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Golden eagle of merit ???
What's in a name? I've wondered a lot about that as I was researching the Golden Eagle of Merit for the website. We've always read that in the beginning of Girl Scouting, in this case - 1916 - the highest award that could be attained by a Girl Scout was the Golden Eagle of Merit. This lasted until 1919, when a new program with a newly redesigned eagle pin was launched as the Golden Eaglet.
So why is it so hard to find information on the Golden Eagle of Merit? To be sure, the 1918 GS catalog offered an image of the pin - and it's shown here.
But it appears no one called it the Golden Eagle of Merit, but rather used the term Golden Eaglet as early as 1917.
I present here my argument that the title "Golden Eagle of Merit" was never really used by Girl Scouting and that the highest award was simply called the Golden Eaglet from the start. (except for the one instance in the 1918 catalog.)
Argument #1 - I use Newspapers.com as one of my resources for research. When I type in "Golden Eagle of Merit" between 1912 - 1930, all I got back were 2 references to Golden Eagle Merit and they were dated 1922 or later, when the supposed name change had already happened. When I used Google, all I got back were recent entrees about the 100th Anniversary of the Golden Eagle of Merit. I couldn't find any information from the 1916-1919 time period.
In June of 1917, when Eleanor Peyton Putzki was awarded hers, the Washington Post ran an article about her accomplishments. It's listed as the "Golden Eaglet." It is clear in the photo that Eleanor's pin is in the shape of the Golden Eagle of Merit.
This information was carried by many other newspapers.
This news clipping from a March 1918 syndicated article by The International Syndicate. (In this case syndicated means that article ran in several newspapers.) The full page article gave the history of the Girl Scouts (it was all of 6 years old at the time) and the many war-time activities and other adventures that Girl Scouting is known for.
In this clipping they explain that the highest award for Girl Scouting was the Golden Eaglet! It also noted that only four girls had earned it so far;
Delia Damon of MA was first, presented by Agnes Baden-Powell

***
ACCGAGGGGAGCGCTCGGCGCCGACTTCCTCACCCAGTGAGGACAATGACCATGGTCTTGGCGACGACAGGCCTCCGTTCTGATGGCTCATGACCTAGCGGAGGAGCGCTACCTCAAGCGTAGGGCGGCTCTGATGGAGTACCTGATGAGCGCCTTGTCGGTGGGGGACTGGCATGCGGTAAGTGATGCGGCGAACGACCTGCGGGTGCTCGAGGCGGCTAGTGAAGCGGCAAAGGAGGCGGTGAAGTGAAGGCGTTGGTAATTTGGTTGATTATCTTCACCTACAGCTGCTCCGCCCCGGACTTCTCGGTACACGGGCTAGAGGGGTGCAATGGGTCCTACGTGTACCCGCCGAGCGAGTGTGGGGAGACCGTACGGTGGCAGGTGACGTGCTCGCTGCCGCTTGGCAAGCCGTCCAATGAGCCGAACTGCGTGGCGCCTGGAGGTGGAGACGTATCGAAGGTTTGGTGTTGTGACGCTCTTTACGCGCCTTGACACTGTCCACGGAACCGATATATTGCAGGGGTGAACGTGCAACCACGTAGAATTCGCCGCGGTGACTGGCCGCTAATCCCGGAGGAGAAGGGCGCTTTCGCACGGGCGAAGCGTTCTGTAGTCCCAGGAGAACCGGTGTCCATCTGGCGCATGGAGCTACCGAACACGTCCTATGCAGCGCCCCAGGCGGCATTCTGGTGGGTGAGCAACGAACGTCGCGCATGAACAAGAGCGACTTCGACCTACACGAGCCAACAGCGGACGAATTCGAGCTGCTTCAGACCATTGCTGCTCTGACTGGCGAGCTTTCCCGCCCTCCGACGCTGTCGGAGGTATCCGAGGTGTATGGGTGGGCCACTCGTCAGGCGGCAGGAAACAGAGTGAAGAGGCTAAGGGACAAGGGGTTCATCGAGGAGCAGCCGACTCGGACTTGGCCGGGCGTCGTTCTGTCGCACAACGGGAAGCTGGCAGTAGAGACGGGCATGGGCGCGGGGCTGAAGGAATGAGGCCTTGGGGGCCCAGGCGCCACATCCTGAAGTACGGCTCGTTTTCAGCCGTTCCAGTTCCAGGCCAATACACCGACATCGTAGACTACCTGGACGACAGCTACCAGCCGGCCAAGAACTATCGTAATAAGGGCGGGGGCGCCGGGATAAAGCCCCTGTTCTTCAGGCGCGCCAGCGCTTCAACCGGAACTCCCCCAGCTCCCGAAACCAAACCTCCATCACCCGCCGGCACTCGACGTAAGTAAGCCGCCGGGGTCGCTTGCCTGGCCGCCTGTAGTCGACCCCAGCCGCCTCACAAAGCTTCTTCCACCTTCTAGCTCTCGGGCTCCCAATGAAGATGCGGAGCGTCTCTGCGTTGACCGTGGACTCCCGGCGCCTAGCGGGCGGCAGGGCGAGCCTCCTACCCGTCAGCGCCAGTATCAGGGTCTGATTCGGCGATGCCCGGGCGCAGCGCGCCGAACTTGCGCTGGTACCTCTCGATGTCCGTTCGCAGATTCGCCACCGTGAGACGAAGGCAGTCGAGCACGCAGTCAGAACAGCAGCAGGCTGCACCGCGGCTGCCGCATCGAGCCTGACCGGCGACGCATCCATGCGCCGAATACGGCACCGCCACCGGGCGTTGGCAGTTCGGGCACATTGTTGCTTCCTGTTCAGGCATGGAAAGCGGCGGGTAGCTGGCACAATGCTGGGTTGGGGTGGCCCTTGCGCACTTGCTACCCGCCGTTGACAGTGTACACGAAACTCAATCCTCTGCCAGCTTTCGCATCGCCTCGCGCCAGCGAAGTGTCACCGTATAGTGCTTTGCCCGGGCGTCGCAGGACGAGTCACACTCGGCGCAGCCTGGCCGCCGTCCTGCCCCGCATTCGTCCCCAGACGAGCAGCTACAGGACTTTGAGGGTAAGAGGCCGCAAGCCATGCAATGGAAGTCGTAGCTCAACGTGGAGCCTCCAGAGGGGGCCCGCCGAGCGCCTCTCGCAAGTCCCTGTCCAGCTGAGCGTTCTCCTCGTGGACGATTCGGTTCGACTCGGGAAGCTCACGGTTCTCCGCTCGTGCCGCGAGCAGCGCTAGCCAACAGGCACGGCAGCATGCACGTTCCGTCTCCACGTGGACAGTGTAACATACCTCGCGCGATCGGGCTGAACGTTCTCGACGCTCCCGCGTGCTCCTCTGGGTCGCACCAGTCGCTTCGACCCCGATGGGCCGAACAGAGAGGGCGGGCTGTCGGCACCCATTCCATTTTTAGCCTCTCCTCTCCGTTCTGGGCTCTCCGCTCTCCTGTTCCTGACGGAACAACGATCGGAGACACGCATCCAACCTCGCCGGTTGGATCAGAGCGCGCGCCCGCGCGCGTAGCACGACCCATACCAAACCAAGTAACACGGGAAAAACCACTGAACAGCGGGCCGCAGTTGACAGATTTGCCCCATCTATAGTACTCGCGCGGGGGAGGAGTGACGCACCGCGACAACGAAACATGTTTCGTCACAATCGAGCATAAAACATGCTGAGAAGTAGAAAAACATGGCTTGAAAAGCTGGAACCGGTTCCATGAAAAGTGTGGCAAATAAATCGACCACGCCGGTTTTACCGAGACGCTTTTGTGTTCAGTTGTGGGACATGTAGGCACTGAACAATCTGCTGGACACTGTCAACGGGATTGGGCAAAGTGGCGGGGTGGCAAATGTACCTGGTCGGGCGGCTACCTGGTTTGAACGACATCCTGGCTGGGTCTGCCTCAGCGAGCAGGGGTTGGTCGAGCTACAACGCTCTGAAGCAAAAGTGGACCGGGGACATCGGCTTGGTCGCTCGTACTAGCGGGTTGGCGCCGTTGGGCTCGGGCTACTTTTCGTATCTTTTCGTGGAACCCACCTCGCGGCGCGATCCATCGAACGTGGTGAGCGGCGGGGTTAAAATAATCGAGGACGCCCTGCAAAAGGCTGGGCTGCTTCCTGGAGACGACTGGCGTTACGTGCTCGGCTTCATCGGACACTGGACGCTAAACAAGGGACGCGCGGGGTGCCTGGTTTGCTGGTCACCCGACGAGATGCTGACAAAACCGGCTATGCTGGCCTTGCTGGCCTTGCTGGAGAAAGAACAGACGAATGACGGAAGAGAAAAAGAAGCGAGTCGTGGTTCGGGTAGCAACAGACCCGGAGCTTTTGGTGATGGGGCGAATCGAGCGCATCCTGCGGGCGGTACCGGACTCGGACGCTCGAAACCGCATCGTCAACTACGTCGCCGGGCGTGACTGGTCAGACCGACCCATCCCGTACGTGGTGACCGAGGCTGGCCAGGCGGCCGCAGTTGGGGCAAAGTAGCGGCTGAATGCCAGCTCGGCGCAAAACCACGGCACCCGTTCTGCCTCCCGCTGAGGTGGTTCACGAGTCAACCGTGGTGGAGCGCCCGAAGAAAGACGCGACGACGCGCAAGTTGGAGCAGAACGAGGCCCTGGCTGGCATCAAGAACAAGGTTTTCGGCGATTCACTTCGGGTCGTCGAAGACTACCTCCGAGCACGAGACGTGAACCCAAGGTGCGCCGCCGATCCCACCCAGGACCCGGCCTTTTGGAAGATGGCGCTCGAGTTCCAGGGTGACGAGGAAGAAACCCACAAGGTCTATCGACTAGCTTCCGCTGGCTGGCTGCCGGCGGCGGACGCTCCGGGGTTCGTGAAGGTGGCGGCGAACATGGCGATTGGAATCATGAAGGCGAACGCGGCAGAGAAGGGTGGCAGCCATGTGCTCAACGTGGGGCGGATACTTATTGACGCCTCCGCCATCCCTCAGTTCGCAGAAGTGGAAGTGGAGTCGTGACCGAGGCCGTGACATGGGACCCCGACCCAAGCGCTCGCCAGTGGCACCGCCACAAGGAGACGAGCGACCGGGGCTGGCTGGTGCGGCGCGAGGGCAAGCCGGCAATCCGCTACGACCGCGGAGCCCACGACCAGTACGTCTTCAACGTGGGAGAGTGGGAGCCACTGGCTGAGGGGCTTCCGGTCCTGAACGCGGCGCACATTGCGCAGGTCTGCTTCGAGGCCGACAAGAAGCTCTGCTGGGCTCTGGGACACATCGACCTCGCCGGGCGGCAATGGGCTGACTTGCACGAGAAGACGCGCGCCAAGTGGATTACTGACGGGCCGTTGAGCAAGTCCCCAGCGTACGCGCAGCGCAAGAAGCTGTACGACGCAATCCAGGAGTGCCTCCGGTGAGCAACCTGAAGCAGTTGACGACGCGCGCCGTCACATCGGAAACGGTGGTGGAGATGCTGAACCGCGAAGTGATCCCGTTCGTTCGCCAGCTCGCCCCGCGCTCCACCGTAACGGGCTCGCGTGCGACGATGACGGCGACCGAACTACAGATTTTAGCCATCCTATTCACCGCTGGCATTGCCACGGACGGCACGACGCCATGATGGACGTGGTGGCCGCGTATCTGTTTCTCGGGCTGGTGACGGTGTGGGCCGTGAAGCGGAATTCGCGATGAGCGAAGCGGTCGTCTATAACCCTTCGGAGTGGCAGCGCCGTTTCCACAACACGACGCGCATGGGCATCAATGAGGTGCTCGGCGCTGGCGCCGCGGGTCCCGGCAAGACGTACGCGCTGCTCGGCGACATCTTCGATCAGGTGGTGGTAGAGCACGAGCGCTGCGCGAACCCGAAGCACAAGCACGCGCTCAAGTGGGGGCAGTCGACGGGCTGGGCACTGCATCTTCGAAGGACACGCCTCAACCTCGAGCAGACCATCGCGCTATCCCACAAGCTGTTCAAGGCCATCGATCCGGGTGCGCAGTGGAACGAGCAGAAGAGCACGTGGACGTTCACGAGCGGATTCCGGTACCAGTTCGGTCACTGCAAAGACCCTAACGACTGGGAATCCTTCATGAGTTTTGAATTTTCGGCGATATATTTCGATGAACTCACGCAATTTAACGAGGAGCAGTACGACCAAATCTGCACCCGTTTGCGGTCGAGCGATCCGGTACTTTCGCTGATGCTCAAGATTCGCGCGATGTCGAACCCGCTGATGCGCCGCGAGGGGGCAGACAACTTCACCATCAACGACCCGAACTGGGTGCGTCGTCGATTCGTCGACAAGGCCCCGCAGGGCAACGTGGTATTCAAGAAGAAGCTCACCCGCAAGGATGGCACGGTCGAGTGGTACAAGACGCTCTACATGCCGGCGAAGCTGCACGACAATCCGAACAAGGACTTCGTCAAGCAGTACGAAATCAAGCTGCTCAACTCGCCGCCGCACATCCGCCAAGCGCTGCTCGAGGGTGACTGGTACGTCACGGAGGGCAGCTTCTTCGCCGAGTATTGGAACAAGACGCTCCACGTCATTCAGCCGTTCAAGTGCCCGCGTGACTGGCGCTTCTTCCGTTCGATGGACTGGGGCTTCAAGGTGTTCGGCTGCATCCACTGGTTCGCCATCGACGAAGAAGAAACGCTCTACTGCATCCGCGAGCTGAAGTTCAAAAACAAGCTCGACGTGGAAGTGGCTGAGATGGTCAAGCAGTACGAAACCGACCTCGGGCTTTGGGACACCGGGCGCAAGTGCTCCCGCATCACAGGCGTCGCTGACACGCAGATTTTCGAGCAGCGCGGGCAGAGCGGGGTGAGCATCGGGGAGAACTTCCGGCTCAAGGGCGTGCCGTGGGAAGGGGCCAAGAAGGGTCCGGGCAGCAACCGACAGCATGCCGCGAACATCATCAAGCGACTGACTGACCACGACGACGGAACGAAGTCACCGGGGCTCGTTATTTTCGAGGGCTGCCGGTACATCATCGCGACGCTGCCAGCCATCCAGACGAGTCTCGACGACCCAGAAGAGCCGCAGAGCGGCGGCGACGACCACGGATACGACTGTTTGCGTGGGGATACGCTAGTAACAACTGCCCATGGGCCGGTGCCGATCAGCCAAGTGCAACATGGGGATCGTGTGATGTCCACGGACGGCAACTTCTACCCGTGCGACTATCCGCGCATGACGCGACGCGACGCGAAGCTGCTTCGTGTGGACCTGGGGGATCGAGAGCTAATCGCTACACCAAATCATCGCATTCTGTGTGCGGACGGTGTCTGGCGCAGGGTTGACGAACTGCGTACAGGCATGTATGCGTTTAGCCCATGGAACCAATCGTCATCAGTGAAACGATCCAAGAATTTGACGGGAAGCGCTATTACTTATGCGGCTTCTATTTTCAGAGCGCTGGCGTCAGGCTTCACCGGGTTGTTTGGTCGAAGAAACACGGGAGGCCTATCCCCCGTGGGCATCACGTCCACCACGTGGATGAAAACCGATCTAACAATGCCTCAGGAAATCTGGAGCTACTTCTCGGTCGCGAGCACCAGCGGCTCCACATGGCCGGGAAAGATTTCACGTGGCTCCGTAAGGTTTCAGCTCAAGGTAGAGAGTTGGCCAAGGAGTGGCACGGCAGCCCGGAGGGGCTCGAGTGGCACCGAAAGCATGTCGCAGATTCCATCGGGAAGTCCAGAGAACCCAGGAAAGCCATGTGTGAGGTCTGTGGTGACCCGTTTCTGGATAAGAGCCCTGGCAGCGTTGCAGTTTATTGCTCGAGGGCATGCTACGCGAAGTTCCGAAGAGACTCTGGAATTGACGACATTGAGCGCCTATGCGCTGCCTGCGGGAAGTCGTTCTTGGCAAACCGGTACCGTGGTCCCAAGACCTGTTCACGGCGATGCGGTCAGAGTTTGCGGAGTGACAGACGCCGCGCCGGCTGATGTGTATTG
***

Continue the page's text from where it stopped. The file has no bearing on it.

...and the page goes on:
Eleanor Putzki of D.C. presented by First Lady Mrs. Wilson
Helen McWhinney of MA - listed here as Eleanor
Ruth Coleman of D.C. had earned it but not received it yet. (After this article was published Ruth was presented her Golden Eaglet by First Lady Mrs. Woodrow Wilson on April 8, 1918.)
This huge article that tried to spread the good works and efforts of Girl Scouting called the highest award a Golden Eaglet!
You'd think by now Juliette Low would have insisted that the newspapers get the name of Girl Scouting's highest award right, but as you can see - Miss Ruth Edna Coleman was awarded a "Golden Eaglet."
Yet we can see that it's the design of the Golden Eagle of Merit.
The 1918 launch of the longest Girl Scout movie to date, that even has Juliette Low herself in it, isn't called the Golden Eagle of Merit but The Golden Eaglet.
An argument could be made that the National Headquarters mentioned in the article already knew that the name of the award would be changed in the coming year. Yet Juliette Low is pinning a Golden Eagle of Merit to the actress' uniform.
Screen shot of Juliette Low bestowing Margaret Ferris a Golden Eaglet.
Well, maybe if an adult earns the award, the newspapers might get the name correct?
Nope - Mrs. Charles D Weirick received the Golden Eaglet, just like everyone else.
This January 1919 article notes that Mrs. Daniel Stucki and Octavia F. Sheldon of Buffalo, NY are just two of the six who have earned...(wait for it).... the Golden Eaglet!
Finally, the January 30, 1919 National Headquarters announces that sometime around May 1, 1919 the requirements for Girl Scouting's highest award will change with the publication of the new handbook. In October 1919 they announce the new pin design is ready. What don't they mention here? A name change for the award - changing it from Golden Eaglet of Merit to the Golden Eaglet. Why isn't it mentioned? I think it's because no one ever called it the Golden Eagle of Merit.
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